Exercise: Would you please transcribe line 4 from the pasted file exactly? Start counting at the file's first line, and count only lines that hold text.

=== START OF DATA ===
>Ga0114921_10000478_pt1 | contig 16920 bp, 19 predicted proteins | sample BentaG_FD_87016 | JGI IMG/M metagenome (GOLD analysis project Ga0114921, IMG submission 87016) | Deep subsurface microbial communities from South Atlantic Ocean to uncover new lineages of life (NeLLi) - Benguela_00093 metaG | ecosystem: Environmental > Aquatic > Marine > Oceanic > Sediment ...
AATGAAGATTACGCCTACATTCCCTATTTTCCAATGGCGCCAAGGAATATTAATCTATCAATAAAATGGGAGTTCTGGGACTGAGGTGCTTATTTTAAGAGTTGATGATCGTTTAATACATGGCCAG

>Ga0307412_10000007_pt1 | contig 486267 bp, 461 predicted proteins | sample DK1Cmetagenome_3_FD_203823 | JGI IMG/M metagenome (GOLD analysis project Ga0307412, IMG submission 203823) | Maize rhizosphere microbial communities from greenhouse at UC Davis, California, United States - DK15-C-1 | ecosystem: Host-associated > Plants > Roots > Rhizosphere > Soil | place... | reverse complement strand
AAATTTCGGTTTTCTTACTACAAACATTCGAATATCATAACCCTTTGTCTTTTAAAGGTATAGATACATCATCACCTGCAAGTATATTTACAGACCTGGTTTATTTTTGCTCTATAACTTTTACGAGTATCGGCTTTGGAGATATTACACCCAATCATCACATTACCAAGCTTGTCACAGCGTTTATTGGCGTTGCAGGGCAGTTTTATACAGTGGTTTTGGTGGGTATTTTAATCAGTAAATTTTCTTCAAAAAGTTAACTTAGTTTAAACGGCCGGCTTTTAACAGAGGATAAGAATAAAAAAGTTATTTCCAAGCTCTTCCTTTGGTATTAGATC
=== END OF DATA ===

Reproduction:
AAATTTCGGTTTTCTTACTACAAACATTCGAATATCATAACCCTTTGTCTTTTAAAGGTATAGATACATCATCACCTGCAAGTATATTTACAGACCTGGTTTATTTTTGCTCTATAACTTTTACGAGTATCGGCTTTGGAGATATTACACCCAATCATCACATTACCAAGCTTGTCACAGCGTTTATTGGCGTTGCAGGGCAGTTTTATACAGTGGTTTTGGTGGGTATTTTAATCAGTAAATTTTCTTCAAAAAGTTAACTTAGTTTAAACGGCCGGCTTTTAACAGAGGATAAGAATAAAAAAGTTATTTCCAAGCTCTTCCTTTGGTATTAGATC